From the end of the war to the advent of rock and roll, in 1952, most of the popular songs were anything but thought provoking-and far, far from rebellious in any shape, form or fashion. The reason for this, IMO, is that its the end of the war era, and the public is war weary. The war was won, and the country-as a whole-considered itself on the "upswing," and the music the public wanted to hear was mellow, to say the least. This was the era of Jo Stafford, with her song,"Shrimpboats," Patti Page's "How Much Is That Doggie In The Window," and the most mellow fellow ever, Nat King Cole.
Of course, there were waves still among the calm. It was the movie, Blackboard Jungle, which was a movie about a teacher trying to teach kids in an environment where his class is disrupted by some serious juvenile delinquents. The movie, of course, included the song, "Rock Around The Clock" as its main theme. Reports from the time state that the movie influenced some of its young audience to emulate the violence in the movie, both in the US and the UK. In fact, the movie was banned at first in the UK, when it was refused a "cinema certificate."
Interestingly enough, rock and roll music wasn't any more raucous than the Big Band music had been-and some of the dances from that era certainly were more frenetic than "plain ole' rock and roll" However, I think that a young Frank Sinatra was perhaps the most subversive presence from that era(and the amazing thing is that he actually was, behind the scenes)for his effect on his young female fans, but certainly not from his appearance in his typical suit and bow tie. It was the usually sneering visages of the likes of Marlon Brando and Elvis Presley that gave rock its air of rebellious indifference and implied intimidation and disdain for any authority outside of " its own."
Actually, for several decades, the "younger" generation had had its own styles and "trends." Not until the fifties, though, did there seem to be such a focus on the activities of the younger generation. Some have theorized that it was because the fifties were when the Baby Boom generation entered its teen years, and because its size, and the particular era they came of age in, with all the technological advances, especially in the communications media, with tv becoming an "eye" for the general public to view the world from, and vice versa.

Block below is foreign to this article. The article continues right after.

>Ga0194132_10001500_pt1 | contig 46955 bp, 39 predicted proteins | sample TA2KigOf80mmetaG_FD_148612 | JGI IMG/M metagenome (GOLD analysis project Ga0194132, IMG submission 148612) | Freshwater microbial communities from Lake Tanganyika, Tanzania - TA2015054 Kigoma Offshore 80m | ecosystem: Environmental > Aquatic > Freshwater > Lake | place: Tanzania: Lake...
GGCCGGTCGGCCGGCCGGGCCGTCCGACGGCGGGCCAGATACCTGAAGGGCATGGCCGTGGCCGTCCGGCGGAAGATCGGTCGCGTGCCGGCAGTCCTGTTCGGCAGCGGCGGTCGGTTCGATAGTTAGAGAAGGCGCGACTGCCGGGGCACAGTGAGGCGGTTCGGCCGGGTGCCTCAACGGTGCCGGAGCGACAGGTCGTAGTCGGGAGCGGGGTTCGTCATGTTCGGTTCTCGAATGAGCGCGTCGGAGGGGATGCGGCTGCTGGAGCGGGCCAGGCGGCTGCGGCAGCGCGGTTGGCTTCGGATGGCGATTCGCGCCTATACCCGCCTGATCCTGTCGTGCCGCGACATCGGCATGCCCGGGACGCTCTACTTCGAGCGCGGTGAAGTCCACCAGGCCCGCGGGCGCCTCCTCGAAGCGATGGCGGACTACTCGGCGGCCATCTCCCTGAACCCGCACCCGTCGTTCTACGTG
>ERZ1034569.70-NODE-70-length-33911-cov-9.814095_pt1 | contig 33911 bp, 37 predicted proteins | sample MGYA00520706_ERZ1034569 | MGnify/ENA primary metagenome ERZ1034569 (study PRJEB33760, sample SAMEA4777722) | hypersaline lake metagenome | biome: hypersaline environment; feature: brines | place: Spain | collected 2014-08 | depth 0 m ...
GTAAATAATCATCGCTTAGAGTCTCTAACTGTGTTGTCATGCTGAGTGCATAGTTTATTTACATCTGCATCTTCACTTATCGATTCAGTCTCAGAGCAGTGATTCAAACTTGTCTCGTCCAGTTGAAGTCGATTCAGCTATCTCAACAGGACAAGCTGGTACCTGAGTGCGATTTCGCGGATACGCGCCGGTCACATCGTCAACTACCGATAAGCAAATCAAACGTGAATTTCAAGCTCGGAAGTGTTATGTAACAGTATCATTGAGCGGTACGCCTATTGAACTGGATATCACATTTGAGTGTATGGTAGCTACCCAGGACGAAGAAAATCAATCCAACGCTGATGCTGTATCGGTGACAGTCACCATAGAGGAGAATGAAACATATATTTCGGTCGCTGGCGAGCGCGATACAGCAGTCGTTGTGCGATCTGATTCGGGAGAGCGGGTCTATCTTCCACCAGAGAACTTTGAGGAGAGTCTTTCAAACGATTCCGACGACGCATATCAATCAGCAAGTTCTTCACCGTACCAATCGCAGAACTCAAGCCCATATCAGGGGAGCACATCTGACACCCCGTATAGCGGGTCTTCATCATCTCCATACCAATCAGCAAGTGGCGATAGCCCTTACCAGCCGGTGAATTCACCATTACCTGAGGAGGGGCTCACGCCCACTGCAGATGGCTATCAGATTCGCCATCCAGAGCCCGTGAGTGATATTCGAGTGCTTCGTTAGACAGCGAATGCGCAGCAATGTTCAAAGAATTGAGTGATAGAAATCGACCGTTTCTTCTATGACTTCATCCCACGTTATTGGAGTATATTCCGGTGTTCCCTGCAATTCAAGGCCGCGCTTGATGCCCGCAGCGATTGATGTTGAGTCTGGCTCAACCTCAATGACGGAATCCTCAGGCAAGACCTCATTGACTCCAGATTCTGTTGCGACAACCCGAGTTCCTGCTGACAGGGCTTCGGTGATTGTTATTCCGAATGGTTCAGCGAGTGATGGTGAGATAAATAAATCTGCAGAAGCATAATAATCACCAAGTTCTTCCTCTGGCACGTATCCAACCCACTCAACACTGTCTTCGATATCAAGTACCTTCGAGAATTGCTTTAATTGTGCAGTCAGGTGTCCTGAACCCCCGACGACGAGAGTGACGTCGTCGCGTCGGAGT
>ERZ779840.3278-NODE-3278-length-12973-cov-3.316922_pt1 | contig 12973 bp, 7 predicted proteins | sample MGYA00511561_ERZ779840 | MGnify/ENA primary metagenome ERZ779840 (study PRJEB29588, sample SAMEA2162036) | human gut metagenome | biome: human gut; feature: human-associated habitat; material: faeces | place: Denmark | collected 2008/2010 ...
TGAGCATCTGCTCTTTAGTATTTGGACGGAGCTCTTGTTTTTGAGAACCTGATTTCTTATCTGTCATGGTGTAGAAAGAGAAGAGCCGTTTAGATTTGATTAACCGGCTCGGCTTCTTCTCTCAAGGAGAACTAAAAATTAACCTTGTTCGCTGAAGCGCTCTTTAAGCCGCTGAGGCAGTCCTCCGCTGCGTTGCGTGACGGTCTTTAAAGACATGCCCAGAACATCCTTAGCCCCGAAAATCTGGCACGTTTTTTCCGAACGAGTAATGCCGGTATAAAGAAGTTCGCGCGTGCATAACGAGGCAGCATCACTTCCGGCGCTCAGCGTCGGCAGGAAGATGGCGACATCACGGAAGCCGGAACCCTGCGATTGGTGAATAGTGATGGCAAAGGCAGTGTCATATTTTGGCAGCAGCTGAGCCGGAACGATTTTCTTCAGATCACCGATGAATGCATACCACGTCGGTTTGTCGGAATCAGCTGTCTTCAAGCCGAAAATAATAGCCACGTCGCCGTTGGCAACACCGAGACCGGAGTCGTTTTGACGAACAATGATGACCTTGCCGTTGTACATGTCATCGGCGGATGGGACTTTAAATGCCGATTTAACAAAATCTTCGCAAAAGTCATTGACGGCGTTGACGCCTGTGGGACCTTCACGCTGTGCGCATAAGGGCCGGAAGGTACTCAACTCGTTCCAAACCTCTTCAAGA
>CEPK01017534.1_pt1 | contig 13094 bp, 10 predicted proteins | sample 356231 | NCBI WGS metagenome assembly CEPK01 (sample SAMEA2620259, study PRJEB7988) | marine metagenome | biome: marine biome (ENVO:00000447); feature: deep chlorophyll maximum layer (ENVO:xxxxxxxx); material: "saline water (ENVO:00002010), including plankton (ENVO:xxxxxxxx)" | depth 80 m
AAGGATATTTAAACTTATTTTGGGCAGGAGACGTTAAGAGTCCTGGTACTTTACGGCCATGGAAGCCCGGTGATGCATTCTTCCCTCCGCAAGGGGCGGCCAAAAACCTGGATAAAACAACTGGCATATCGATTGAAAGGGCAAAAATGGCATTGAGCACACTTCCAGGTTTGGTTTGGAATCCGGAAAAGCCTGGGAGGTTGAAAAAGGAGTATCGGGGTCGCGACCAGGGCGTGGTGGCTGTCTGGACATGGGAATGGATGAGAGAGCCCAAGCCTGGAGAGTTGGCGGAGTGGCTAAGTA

IMO, this is the first time that I think that the idea that we generally apply to "punk" starts to take shape. There have always been pockets of society that thumbed their noses at convention, but none so pervasive as this-or at least that managed to assert itself so that it was more than a blip on the screen of history.
I was born in the middle of the fifties. By the time that I was old enough to start to have some memory of "stuff" it was more like 1959/60. I was a "space cadet" pretty much from the start, and my first tv show that I loved, besides all the "kiddie" fare at the time, was My Favorite Martian. I loved The Jetsons, for sure, but I also liked The Flinstones. So.this brings me to the fact that I really think there should be a further distinction-or at least a subgenre-which applies to how the Space Race affected culture, because it certainly did. The late fifties/early sixties was also where technology started to move toward transistorized electronics-the first "solid state" systems that were for public consumption.
So, there was a definite change of direction in musical style. My sister was quite a few years older than I was, so she was in her early teens at this point of my life, so I have a pretty good memory of where music was at the time. Though there were still many late fifty artists holding on, the music was moving first toward the folk era-which did have some political expression, though it was still mellow in the way that the music from the early fifties I mentioned earlier. We then had the advent of Surfer music, which also had a thread of rebellion running through it, though it was more in terms of hanging around the beach and hanging ten when you should be doing something more constructive. This was also the era of "silly" songs, like "Purple People Eater," about a rather frightening, but inane space alien, "The Bird Is The Word," and "Papa Oom Mow Mow," which were just humorous takes on current pop culture.
However, some of this music used the most modern technology available to try and simulate "space age" music. Probably the most famous of these is the song, "Telstar," by the British group. The Tornadoes, which was named after the first American communications satellite placed in orbit.
I have to admit, these early sixty records are what I think about when I think about atomic punk, or "space punk" if one wants to compartmentalize things more.
Out of Limits by The Marketts
Penetration(yes, I know how it sounds, but it was a surfing term, at the time)by the Pyramids
Of course, the Beatles were just on the horizon, and though their manager was smart enough to know he had to "package" them in a way that they would just seem like nice British young men. So, he did, and they were accepted, and changed the musical direction yet again during another phase of the atomic punk era.
It's interesting how the idea is still in the collective consciousness. There is this group I stumbled upon, who do this style of music very well, whose name, is appropriately, Atomic Mosquitoes.